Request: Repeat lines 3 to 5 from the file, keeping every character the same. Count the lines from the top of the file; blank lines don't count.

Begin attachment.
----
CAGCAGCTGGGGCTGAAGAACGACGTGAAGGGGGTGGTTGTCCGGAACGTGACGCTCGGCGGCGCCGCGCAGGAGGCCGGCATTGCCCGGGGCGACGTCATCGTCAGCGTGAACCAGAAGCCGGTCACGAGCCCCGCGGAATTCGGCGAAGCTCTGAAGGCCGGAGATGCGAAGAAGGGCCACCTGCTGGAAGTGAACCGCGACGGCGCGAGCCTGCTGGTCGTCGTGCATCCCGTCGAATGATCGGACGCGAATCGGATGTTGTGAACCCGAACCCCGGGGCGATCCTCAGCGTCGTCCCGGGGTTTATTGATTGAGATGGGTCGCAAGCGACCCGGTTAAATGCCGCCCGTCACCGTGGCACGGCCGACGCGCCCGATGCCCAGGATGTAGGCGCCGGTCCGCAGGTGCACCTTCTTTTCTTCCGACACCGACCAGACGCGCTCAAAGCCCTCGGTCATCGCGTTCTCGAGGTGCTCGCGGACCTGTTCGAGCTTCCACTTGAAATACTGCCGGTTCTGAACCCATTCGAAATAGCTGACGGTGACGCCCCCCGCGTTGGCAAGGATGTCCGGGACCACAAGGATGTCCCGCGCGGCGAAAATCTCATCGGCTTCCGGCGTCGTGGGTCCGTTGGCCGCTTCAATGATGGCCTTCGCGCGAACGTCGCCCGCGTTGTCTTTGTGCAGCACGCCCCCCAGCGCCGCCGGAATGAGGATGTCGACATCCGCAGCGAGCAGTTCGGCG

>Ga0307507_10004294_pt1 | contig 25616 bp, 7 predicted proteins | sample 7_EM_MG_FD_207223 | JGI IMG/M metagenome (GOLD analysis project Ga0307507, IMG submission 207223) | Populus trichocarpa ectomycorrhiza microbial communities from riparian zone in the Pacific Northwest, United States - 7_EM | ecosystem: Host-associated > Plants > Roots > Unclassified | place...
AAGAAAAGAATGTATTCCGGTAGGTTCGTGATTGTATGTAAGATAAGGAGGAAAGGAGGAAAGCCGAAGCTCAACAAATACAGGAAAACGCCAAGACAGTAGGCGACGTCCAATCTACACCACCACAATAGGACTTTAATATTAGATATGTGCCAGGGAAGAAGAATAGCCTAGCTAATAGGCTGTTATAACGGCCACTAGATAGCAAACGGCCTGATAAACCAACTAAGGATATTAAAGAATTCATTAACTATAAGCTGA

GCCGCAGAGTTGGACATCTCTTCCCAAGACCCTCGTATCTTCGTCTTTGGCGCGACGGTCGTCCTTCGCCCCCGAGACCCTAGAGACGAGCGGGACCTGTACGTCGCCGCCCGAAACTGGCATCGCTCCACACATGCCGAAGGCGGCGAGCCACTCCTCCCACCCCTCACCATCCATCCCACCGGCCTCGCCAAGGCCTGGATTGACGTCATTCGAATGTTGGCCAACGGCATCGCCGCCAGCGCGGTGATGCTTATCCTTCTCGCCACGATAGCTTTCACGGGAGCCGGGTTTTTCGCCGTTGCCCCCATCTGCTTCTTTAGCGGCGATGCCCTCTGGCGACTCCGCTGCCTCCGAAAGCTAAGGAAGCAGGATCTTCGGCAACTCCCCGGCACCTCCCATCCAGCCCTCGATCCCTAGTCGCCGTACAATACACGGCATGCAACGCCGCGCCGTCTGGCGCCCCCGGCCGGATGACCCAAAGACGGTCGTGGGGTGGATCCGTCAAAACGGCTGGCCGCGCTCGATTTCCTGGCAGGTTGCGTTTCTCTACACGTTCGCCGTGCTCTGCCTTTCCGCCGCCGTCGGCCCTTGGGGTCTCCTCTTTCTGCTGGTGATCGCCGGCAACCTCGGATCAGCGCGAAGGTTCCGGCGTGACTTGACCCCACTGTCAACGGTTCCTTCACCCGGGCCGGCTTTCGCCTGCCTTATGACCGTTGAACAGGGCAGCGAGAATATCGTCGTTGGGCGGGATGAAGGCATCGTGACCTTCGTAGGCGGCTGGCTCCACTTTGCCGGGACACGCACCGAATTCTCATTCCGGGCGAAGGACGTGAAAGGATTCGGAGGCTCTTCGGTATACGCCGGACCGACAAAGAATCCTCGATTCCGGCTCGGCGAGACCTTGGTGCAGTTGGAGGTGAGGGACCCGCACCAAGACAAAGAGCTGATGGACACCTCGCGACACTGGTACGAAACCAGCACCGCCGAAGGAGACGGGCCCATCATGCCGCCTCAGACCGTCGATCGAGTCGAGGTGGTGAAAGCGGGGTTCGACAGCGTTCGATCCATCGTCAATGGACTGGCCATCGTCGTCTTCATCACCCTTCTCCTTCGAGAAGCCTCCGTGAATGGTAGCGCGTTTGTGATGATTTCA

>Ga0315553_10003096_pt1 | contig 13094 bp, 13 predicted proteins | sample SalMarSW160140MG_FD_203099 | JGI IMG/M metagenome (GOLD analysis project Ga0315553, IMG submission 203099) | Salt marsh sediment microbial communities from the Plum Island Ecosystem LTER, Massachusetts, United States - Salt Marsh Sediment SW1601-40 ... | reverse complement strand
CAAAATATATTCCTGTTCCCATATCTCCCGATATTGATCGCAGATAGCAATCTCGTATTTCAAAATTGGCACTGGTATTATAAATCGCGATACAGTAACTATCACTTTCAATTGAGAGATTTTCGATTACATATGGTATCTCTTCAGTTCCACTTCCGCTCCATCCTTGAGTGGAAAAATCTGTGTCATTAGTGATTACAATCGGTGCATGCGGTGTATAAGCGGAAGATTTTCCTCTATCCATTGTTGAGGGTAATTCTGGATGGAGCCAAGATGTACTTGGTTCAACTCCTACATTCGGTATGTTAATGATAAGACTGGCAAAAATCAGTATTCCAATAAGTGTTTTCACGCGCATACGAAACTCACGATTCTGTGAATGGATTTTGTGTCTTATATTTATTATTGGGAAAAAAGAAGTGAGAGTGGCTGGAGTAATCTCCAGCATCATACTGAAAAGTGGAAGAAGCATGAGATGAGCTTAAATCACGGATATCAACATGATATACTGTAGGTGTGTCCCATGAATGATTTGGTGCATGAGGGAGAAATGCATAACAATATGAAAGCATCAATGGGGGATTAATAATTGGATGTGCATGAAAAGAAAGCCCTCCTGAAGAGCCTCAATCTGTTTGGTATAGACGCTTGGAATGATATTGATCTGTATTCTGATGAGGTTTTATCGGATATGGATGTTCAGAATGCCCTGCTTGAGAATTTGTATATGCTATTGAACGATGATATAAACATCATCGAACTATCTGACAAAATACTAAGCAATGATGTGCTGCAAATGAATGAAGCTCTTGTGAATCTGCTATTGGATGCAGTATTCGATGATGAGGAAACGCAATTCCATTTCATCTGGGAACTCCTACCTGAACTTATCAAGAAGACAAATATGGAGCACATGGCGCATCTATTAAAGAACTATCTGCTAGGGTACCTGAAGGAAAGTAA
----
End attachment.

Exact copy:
AAGAAAAGAATGTATTCCGGTAGGTTCGTGATTGTATGTAAGATAAGGAGGAAAGGAGGAAAGCCGAAGCTCAACAAATACAGGAAAACGCCAAGACAGTAGGCGACGTCCAATCTACACCACCACAATAGGACTTTAATATTAGATATGTGCCAGGGAAGAAGAATAGCCTAGCTAATAGGCTGTTATAACGGCCACTAGATAGCAAACGGCCTGATAAACCAACTAAGGATATTAAAGAATTCATTAACTATAAGCTGA

GCCGCAGAGTTGGACATCTCTTCCCAAGACCCTCGTATCTTCGTCTTTGGCGCGACGGTCGTCCTTCGCCCCCGAGACCCTAGAGACGAGCGGGACCTGTACGTCGCCGCCCGAAACTGGCATCGCTCCACACATGCCGAAGGCGGCGAGCCACTCCTCCCACCCCTCACCATCCATCCCACCGGCCTCGCCAAGGCCTGGATTGACGTCATTCGAATGTTGGCCAACGGCATCGCCGCCAGCGCGGTGATGCTTATCCTTCTCGCCACGATAGCTTTCACGGGAGCCGGGTTTTTCGCCGTTGCCCCCATCTGCTTCTTTAGCGGCGATGCCCTCTGGCGACTCCGCTGCCTCCGAAAGCTAAGGAAGCAGGATCTTCGGCAACTCCCCGGCACCTCCCATCCAGCCCTCGATCCCTAGTCGCCGTACAATACACGGCATGCAACGCCGCGCCGTCTGGCGCCCCCGGCCGGATGACCCAAAGACGGTCGTGGGGTGGATCCGTCAAAACGGCTGGCCGCGCTCGATTTCCTGGCAGGTTGCGTTTCTCTACACGTTCGCCGTGCTCTGCCTTTCCGCCGCCGTCGGCCCTTGGGGTCTCCTCTTTCTGCTGGTGATCGCCGGCAACCTCGGATCAGCGCGAAGGTTCCGGCGTGACTTGACCCCACTGTCAACGGTTCCTTCACCCGGGCCGGCTTTCGCCTGCCTTATGACCGTTGAACAGGGCAGCGAGAATATCGTCGTTGGGCGGGATGAAGGCATCGTGACCTTCGTAGGCGGCTGGCTCCACTTTGCCGGGACACGCACCGAATTCTCATTCCGGGCGAAGGACGTGAAAGGATTCGGAGGCTCTTCGGTATACGCCGGACCGACAAAGAATCCTCGATTCCGGCTCGGCGAGACCTTGGTGCAGTTGGAGGTGAGGGACCCGCACCAAGACAAAGAGCTGATGGACACCTCGCGACACTGGTACGAAACCAGCACCGCCGAAGGAGACGGGCCCATCATGCCGCCTCAGACCGTCGATCGAGTCGAGGTGGTGAAAGCGGGGTTCGACAGCGTTCGATCCATCGTCAATGGACTGGCCATCGTCGTCTTCATCACCCTTCTCCTTCGAGAAGCCTCCGTGAATGGTAGCGCGTTTGTGATGATTTCA

>Ga0315553_10003096_pt1 | contig 13094 bp, 13 predicted proteins | sample SalMarSW160140MG_FD_203099 | JGI IMG/M metagenome (GOLD analysis project Ga0315553, IMG submission 203099) | Salt marsh sediment microbial communities from the Plum Island Ecosystem LTER, Massachusetts, United States - Salt Marsh Sediment SW1601-40 ... | reverse complement strand